Mars Express has provided a wealth of evidence for the planet’s wetter past, from images of dried out river beds to the discovery of minerals that can only form in the presence of water. With radar, the spacecraft also detected a pond of liquid water buried below layers of ice near the planet’s south pole. Meanwhile, the ExoMars Trace Gas Orbiter is mapping the distribution of water-ice and water-rich minerals in the uppermost metre of the planet’s surface. Understanding critical resources like water is essential to understand the history of life on other worlds – and for future robotic and human exploration.
ESA has demonstrated expertise in studying Mars from orbit, now we are looking to secure a safe landing, to rove across the surface and to drill underground to search for evidence of life. Our orbiters are already in place to provide data relay services for surface missions. The next logical step is to bring samples back to Earth, to provide access to Mars for scientists globally, and to better prepare for future human exploration of the Red Planet.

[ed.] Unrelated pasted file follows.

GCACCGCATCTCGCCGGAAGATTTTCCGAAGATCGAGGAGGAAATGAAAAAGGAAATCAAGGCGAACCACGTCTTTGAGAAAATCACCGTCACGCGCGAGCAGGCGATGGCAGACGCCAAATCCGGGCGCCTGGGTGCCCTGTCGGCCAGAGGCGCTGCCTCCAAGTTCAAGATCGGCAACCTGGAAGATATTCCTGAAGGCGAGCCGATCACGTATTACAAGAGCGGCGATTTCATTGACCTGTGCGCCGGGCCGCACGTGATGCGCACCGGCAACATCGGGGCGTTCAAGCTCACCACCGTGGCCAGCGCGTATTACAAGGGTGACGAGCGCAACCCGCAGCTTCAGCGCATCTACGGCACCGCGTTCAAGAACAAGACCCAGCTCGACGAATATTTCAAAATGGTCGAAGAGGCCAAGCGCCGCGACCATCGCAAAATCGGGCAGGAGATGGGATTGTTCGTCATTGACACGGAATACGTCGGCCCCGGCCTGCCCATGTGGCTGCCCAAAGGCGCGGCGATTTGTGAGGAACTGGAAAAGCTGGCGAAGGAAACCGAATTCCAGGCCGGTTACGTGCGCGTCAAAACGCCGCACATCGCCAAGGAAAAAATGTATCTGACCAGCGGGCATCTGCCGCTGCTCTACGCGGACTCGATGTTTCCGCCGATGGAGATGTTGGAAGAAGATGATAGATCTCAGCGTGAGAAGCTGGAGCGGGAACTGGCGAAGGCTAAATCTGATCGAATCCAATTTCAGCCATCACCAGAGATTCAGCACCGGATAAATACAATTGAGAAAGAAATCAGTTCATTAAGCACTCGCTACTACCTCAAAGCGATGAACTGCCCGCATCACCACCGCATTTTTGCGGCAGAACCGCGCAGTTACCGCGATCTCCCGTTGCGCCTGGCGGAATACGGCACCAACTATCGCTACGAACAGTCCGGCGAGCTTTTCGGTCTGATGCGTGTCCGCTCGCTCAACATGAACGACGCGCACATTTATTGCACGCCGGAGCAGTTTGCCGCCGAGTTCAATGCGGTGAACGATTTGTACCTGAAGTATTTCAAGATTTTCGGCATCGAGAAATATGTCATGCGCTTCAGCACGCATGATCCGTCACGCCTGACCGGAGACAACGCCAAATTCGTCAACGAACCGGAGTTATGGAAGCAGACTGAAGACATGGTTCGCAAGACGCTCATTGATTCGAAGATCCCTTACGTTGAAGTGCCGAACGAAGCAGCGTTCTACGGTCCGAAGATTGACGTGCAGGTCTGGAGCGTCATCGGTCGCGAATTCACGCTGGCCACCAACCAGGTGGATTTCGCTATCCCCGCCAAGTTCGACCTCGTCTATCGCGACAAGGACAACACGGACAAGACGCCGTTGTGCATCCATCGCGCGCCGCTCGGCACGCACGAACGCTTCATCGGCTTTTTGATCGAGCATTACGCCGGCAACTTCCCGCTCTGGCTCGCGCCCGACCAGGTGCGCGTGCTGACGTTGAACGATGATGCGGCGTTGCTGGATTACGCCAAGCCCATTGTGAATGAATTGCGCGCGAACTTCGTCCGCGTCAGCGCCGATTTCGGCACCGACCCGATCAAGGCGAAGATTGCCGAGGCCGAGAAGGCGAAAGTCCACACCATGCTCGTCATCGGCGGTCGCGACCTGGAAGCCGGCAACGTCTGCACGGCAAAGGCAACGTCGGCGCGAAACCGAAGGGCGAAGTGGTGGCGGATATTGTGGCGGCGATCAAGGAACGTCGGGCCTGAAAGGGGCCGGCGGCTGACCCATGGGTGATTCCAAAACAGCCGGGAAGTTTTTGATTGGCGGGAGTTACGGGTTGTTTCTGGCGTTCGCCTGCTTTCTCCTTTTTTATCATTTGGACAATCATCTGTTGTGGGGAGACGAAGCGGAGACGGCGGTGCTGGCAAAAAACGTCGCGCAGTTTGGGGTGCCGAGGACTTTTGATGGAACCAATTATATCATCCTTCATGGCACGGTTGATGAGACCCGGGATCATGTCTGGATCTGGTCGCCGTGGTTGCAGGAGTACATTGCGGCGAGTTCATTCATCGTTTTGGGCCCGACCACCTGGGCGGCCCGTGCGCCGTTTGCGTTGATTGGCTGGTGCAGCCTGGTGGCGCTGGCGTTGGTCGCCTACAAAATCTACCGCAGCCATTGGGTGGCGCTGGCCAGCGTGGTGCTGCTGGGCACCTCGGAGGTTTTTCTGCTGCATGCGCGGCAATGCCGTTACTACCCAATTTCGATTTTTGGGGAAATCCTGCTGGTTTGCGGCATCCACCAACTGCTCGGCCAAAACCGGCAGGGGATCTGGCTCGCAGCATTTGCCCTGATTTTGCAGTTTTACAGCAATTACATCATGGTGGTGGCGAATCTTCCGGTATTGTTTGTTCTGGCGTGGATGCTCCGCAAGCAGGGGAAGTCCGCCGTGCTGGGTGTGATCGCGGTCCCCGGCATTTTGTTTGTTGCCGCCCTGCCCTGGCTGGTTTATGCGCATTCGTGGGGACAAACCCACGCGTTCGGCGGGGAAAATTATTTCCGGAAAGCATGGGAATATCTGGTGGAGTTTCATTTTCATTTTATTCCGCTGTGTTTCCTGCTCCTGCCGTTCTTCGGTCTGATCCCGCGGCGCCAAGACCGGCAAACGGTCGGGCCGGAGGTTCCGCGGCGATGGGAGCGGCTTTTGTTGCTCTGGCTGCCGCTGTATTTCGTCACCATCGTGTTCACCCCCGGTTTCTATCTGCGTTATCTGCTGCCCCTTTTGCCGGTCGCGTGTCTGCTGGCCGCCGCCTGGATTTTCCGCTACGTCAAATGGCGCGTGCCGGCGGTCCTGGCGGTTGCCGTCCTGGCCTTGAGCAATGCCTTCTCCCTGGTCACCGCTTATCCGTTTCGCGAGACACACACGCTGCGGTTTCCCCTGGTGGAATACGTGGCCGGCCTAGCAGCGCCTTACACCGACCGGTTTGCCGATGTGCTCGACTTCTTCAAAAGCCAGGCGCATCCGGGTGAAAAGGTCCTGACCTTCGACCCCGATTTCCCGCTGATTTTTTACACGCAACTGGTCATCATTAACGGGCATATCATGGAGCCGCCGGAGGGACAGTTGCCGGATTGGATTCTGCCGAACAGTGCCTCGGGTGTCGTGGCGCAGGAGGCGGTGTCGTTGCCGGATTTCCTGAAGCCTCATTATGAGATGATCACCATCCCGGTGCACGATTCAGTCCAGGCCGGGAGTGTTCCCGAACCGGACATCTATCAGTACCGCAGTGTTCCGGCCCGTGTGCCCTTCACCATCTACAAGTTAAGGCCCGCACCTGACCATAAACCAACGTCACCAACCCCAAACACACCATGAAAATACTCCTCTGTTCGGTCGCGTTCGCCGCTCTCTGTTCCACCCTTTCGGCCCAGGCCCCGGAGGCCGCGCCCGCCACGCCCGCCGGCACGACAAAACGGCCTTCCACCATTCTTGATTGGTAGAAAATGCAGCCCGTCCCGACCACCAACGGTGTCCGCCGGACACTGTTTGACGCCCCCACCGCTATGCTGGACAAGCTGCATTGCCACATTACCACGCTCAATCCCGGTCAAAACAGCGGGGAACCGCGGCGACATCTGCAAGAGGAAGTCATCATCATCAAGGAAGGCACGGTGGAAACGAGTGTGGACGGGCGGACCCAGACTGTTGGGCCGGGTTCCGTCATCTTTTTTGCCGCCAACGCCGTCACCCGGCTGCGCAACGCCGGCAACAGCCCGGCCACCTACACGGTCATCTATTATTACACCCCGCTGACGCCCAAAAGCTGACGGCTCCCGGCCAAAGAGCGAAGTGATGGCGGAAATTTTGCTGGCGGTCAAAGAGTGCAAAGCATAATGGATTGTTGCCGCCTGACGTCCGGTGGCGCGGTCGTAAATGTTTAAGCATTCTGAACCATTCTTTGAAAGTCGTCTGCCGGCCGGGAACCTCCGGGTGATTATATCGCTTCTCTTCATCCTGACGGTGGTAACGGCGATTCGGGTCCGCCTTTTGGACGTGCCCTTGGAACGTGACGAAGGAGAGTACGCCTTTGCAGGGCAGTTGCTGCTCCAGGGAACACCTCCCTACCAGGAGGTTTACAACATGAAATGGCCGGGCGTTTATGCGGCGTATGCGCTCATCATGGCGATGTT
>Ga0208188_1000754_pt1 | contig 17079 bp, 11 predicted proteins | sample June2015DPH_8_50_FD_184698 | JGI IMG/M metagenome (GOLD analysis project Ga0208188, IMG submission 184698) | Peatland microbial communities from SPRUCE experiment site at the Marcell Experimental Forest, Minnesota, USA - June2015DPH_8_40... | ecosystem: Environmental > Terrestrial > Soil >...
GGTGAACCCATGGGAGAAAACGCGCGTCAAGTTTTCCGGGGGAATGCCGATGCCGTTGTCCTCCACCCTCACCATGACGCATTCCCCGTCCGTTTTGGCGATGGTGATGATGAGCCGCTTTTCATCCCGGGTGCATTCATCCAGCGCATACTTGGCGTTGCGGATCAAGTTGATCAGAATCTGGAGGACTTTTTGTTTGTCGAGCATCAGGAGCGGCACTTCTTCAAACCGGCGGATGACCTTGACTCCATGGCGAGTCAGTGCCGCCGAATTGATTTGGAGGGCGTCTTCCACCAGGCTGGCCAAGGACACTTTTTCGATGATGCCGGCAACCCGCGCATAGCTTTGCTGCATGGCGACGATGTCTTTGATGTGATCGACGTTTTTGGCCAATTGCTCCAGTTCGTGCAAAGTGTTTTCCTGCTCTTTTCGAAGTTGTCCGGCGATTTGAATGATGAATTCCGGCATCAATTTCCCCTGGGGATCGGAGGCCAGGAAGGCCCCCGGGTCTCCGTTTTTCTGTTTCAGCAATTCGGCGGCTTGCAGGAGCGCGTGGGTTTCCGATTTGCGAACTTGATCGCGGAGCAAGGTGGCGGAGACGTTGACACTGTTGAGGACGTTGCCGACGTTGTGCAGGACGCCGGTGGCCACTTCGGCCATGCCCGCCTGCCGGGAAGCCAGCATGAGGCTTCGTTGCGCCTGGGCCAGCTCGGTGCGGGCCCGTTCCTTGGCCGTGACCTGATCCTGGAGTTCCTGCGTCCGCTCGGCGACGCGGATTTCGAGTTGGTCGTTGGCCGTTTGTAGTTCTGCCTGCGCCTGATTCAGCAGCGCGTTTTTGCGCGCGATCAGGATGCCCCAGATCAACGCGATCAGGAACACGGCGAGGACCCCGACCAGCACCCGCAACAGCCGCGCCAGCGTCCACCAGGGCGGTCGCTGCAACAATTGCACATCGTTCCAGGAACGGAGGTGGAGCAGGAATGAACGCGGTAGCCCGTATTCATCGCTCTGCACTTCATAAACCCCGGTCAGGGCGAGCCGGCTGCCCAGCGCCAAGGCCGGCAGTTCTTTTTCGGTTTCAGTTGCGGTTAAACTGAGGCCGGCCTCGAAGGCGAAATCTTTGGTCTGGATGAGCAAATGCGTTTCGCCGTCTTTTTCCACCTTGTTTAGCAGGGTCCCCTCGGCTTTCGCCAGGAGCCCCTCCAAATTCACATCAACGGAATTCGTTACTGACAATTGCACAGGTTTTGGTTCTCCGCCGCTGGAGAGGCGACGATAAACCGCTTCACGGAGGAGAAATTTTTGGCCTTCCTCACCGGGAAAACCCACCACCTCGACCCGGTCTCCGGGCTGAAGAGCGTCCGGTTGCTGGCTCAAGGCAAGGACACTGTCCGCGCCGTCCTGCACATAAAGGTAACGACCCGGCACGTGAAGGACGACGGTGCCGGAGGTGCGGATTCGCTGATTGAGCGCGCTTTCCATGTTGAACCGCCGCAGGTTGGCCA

This set of infographics highlight’s ESA’s contribution to Mars exploration as we ramp up to the launch of our second ExoMars mission, and look beyond to completing a Mars Sample Return mission.